West Nile virus found in Newport-Mesa

Marisa O'Neil

Two dead birds infected with the West Nile virus, which can be fatal

to humans and has killed one man in Orange County, were found in

Newport Beach and Costa Mesa in July.

A dead crow found July 16 at Mariners and Dover drives tested

positive for the mosquito-borne illness, Orange County Vector Control

District informed Newport Beach city officials Thursday.

"Needless to say, when we got the news, it was a shock,"

Councilman Steve Bromberg said. "It's a very disturbing realization

that this can strike, not close to home, but at home. It's something

I take, and we as a city take, very seriously."

Another crow, found July 19 in Costa Mesa, also tested positive

for the virus, said Tricia Arcelona, spokeswoman for the Orange

County Health Care Agency.

So far, two human cases have been reported in Orange County -- the

first a Fullerton man who died last month, the second a 41-year-old

Orange County man who was hospitalized on July 24 with symptoms of

meningitis, health officials said.. He was confirmed Thursday as the

second case in the county and is now recovering, health officials

said.

A total of 73 birds in Orange County have tested positive, most in

north-county cities.

"People think if they don't live there, they're safe," said

Michael Hearst, director of public information and government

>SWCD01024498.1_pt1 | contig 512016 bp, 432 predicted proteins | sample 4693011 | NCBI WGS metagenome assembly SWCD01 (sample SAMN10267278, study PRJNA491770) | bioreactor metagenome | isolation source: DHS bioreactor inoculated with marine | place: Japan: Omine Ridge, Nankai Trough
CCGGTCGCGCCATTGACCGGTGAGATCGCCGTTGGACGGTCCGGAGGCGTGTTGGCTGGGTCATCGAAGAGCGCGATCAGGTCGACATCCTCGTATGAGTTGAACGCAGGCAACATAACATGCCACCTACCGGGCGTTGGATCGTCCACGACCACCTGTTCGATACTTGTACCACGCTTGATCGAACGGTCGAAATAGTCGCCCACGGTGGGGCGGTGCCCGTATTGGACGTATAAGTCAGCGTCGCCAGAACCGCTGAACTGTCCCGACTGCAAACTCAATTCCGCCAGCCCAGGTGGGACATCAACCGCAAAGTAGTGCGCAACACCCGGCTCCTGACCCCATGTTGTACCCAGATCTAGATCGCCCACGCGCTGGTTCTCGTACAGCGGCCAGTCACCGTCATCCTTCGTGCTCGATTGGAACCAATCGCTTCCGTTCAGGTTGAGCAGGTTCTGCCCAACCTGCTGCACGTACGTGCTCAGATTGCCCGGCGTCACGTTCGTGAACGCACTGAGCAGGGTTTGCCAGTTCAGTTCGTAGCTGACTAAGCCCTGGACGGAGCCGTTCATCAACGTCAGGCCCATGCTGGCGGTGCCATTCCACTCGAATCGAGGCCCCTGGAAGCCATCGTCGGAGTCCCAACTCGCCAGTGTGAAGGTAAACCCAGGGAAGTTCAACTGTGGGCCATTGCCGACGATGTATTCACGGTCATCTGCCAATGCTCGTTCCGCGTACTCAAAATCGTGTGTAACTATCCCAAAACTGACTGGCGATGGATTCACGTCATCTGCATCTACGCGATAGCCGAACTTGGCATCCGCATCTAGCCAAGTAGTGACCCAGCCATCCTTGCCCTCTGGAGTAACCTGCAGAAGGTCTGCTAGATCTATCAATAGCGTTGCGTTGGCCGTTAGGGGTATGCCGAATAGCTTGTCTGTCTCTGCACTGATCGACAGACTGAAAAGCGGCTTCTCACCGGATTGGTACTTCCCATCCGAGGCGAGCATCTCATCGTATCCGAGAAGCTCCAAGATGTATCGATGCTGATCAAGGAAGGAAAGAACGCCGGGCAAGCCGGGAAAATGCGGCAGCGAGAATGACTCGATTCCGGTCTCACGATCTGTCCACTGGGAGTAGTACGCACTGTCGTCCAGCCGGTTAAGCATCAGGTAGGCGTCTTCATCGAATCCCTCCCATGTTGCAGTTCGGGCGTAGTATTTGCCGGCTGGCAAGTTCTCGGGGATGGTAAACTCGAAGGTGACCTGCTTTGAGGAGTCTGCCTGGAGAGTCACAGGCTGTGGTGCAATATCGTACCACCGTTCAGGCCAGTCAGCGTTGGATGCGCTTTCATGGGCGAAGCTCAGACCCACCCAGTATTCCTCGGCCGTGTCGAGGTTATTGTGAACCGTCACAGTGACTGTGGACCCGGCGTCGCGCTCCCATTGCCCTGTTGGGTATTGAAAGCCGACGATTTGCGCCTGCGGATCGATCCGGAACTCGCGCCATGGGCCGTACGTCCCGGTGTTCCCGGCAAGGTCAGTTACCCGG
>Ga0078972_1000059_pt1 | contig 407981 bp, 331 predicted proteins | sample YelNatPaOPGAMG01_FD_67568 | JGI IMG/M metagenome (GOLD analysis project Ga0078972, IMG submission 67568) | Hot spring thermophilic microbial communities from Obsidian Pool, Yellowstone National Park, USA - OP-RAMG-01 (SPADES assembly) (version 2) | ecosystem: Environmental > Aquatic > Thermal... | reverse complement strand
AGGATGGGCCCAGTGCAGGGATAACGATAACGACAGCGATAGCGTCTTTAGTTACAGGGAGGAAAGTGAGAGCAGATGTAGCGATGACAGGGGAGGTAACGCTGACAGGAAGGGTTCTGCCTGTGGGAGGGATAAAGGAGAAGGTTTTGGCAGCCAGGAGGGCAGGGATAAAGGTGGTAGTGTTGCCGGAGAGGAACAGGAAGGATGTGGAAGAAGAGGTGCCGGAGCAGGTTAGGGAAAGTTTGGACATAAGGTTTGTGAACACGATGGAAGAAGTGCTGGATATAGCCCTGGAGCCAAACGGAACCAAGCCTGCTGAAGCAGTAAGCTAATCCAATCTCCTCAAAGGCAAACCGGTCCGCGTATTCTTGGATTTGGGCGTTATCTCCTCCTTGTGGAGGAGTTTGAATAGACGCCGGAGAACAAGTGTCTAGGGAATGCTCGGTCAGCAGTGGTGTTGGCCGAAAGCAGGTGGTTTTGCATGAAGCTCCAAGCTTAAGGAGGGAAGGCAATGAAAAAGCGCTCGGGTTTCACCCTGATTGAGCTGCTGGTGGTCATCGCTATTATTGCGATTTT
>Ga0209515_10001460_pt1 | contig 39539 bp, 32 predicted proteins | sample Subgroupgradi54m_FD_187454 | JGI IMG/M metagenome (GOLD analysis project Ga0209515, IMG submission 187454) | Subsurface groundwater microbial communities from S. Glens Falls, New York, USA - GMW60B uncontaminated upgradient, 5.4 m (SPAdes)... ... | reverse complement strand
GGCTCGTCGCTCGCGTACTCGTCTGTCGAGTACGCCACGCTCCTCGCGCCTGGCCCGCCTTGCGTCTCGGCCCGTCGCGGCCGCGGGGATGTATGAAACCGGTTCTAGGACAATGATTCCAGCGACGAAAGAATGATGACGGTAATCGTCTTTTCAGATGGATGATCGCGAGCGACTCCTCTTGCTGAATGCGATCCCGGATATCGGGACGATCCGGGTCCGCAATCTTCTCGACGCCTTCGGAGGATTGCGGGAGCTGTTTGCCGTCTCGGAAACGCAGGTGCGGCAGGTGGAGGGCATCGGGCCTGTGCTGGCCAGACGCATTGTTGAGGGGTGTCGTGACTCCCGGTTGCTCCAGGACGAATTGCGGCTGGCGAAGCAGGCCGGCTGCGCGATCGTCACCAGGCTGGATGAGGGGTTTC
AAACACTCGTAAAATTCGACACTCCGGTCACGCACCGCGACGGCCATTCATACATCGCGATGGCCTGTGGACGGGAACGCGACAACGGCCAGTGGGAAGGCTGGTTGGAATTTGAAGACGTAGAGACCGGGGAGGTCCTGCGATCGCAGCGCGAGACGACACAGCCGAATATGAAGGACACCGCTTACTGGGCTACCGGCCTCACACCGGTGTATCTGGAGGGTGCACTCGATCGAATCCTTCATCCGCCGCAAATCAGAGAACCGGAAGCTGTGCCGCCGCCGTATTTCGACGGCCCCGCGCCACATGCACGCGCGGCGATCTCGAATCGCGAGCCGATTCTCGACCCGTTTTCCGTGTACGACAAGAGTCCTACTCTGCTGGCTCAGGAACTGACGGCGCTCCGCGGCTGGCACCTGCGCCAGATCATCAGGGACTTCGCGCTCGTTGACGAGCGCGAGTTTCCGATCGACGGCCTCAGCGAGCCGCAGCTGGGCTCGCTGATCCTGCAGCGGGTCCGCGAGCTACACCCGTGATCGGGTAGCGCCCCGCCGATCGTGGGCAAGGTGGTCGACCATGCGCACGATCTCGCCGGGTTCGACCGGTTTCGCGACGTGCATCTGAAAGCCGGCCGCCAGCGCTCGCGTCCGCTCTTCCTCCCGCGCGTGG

relations for the Orange County Vector Control. "Mosquitoes and birds

have wings. People in Newport Beach and Costa Mesa need to do the

same as people everywhere else, and that is eliminate standing water.

It doesn't have to be green, scummy water. It can be in a tray or a

flowerpot."

Costa Mesa animal control officer Art Beames said he has seen a

noticeable increase in the number of dead birds. He found two sick

birds on Thursday alone, he said. The Costa Mesa bird sent to county

vector control came from county animal control officers, Hearst said.

Costa Mesa city officials on Friday were unaware of the reported

case in the city.

"I have heard nothing about it," said Ann Shultz, legislative and

public affairs director. "We are certainly going to check it out."

County vector control has been working to control the mosquito

population, Hearst said. Areas such as the Back Bay can provide a

fertile breeding ground for mosquito larvae if water stands too long,

he said.

Vector control sets traps and uses mosquito-larvae-eating fish to

stem mosquito breeding in pools and ponds.

If bitten by an infected mosquito, some people may get sick, while

most may never show symptoms, Arcelona said. The elderly and those

with chronic illnesses are most likely to become infected with the

flu-like virus.

Symptoms of infection include fever, headache, body aches, nausea,

vomiting and a skin rash on the chest, stomach and back.

People can avoid being bitten by using insect repellent containing

DEET, wearing pants and long-sleeved shirts and staying inside after

dark.

"It's inevitable that there will be more human cases," Arcelona

said.

The second year of the virus in an area is generally the worst,

Hearst said. He expects that there will be fewer cases next year as

people are more careful to keep mosquitoes at bay.

If residents find a dead bird they may dispose of it wearing

gloves, he said. Birds do not transmit the virus, only mosquitoes.

* MARISA O'NEIL covers public safety and courts. She may be

reached at (949) 574-4268 or by e-mail at marisa.oneil@latimes.com.

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